Bernhardt, along with cinematographer Sol Polito, devised the intricate shots needed to really show Bette as twin sisters. Using matte shots, a double for Davis, and then reshooting with Davis’s head or face on another matte shot, a scene such as one sister lighting the other sister’s cigarette could be done. The film did receive one nomination at the 1947 Academy Awards for Special Effects. The always great Max Steiner composed the music for the film, and Orry-Kelly designed the costumes. For the leading man of the film, Warner Brothers wanted Davis to consider Dennis Morgan, but she said no to that choice. She then agreed to sign Robert Alda, but actor Glenn Ford caught her attention. He had just gotten out of the Marines, where he’d been serving during the war. Jack Warner didn’t want to hire Ford, as he was at Columbia Pictures and that meant Warner Brothers would have to pay Columbia a loan out fee. Davis wanted to see if Ford could do the role, so she had him secretly brought on to the Warner Brothers lot and do a screen test. Ford did so well, that Davis gave him the part and Jack Warner grumblingly complied. Ford impressed Columbia Pictures so much in this Davis vehicle that they cast him in Gilda, for his next role, and that really got his acting career moving forward.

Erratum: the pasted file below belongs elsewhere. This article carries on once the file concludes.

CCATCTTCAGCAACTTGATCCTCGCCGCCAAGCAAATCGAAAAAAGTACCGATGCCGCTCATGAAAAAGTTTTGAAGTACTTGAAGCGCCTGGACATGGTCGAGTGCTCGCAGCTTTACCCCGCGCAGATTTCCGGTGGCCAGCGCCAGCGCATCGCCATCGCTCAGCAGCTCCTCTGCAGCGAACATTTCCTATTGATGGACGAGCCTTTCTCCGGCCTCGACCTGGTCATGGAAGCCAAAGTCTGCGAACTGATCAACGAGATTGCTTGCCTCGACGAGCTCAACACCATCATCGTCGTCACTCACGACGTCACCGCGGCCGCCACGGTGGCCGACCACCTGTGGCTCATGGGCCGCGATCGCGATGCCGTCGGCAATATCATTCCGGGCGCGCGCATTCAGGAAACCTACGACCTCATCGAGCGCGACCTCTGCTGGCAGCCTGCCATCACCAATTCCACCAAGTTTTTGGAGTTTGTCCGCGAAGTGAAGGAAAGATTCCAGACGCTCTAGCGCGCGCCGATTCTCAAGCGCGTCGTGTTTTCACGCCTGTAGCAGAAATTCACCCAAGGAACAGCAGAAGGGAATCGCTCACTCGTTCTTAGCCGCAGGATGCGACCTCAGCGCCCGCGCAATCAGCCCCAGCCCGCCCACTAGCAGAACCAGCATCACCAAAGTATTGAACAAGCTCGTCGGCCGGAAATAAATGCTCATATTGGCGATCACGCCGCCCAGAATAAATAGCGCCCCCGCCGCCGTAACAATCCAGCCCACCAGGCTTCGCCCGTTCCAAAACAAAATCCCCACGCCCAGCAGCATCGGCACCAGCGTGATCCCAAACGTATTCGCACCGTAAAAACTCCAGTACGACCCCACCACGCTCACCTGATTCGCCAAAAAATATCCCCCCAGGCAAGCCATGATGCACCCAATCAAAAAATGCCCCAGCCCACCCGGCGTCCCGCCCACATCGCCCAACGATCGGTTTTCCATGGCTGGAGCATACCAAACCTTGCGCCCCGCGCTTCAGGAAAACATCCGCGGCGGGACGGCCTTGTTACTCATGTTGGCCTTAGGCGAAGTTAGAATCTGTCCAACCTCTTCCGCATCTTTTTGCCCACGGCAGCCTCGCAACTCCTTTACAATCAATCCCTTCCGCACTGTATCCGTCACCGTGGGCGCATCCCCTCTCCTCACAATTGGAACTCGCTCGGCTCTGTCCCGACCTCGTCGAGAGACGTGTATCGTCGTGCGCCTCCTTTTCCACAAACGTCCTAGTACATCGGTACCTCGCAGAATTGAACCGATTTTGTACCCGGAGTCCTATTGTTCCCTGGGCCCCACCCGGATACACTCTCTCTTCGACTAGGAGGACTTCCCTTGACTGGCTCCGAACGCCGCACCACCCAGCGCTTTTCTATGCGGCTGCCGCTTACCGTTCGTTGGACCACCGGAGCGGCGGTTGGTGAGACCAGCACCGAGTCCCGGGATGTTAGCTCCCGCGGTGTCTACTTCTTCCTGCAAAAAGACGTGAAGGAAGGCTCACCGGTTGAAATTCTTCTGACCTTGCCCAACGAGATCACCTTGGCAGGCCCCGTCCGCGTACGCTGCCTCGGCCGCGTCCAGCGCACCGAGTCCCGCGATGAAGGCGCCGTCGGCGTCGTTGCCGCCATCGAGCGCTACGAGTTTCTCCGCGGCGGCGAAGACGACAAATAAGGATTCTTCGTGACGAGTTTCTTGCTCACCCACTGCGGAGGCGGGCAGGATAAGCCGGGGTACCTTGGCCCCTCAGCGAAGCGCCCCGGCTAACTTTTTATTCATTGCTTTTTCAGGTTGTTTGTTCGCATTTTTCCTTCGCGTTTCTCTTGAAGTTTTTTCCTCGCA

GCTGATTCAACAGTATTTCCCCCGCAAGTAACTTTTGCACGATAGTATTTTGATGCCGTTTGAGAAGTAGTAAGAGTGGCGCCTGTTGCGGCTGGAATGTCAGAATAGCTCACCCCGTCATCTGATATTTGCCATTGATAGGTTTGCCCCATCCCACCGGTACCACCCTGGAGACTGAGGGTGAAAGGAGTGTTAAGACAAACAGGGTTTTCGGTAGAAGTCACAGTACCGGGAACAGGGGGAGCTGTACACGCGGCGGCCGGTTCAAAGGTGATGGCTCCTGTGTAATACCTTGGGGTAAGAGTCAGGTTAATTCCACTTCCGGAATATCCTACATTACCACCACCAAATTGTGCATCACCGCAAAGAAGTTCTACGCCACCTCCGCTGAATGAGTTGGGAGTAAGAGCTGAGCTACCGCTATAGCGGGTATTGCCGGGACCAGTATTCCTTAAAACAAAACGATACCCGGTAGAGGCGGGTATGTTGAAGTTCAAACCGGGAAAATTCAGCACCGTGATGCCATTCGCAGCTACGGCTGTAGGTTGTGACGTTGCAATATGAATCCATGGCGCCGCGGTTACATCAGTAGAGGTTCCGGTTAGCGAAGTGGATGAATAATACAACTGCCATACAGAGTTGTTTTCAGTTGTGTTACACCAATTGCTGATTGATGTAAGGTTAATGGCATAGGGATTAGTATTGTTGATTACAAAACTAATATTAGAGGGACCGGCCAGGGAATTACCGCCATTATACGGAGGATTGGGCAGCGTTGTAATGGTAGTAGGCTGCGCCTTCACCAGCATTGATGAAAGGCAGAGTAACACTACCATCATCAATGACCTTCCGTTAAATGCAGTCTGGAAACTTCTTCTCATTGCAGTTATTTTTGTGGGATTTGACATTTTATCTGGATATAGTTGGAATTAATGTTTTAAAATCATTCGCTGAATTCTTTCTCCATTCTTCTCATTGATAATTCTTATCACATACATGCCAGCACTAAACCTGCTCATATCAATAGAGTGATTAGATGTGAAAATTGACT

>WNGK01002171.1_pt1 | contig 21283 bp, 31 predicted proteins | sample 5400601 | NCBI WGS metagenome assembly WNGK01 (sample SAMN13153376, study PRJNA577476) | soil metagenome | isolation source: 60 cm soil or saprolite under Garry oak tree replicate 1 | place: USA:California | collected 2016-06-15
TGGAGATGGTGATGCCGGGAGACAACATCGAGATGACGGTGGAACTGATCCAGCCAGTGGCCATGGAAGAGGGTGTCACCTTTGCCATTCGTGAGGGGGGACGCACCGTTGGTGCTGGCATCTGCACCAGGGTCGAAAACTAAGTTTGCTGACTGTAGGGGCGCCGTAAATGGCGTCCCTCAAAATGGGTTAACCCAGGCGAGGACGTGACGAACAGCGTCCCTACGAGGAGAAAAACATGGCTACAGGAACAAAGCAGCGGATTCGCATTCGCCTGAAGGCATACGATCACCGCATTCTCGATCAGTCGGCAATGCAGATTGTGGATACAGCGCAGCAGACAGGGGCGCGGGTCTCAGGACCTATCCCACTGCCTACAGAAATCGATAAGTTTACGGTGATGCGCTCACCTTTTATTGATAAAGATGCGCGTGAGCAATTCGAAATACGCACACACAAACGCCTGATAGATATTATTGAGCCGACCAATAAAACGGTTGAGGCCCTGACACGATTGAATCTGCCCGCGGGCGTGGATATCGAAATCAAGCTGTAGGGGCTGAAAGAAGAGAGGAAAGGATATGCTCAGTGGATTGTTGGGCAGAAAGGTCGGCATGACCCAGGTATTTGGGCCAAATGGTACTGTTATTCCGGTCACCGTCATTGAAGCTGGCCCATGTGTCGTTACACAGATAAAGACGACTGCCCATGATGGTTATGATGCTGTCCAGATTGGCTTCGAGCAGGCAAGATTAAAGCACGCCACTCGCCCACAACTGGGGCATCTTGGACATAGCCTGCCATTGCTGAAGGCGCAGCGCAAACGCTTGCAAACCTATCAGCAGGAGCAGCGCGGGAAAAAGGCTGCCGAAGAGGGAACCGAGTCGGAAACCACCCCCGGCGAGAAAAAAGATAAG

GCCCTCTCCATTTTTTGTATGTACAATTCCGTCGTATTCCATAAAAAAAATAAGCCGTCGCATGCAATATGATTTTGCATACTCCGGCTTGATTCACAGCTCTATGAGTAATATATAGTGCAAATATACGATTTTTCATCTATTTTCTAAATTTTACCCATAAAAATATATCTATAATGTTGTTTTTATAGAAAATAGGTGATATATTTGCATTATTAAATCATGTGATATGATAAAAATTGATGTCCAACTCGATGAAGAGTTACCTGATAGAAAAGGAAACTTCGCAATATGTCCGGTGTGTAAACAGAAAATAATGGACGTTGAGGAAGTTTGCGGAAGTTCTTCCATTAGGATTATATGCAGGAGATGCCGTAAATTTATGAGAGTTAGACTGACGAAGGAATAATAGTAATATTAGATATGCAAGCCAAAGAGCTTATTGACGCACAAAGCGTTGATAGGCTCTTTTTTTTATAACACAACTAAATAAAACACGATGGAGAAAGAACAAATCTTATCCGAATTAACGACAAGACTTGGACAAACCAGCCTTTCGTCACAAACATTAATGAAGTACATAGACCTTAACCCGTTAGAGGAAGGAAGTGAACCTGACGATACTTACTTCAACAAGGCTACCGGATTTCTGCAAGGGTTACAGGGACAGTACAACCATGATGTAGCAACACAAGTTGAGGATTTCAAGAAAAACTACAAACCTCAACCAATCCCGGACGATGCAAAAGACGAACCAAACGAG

Bette Davis plays identical twin sisters Kathryn and Patrica Bosworth. Independently wealthy women, due to inheriting their family’s wealth, and being that their parents are deceased, the only family the two has is each other and one cousin, Freddie(Charlie Ruggles.) Kathryn, or Kate, is the quiet twin. She is an artist, lives in NYC, and is introspective and thoughtful. Patricia, or Pat, is loud, flamboyant, and a flirt. As the film opens, Kate is rushing to catch a steamer that is to sail out to an island off the coast of Massachusetts-she’s spending the weekend there with her sister and their cousin, Freddie. Kate misses the boat, but luckily finds a man with his boat who agrees to take her out to the island. The man is Bill Emerson(Glenn Ford), an engineer, and he and Kate hit it off as they sail to the island. Bill does tell Kate that he has to stop at another smaller island on their way, to pick up the old lighthouse keeper, Eben Folger(Walter Brennan.) Kate decides that she wants to get to know Bill better, so she asks Eben if he’d agree to sit for his portrait to be drawn and painted, which means Bill would be the one to sail her out to Eben’s lighthouse. Eben agrees, and Bill and Kate get to know one another better through the portrait sittings.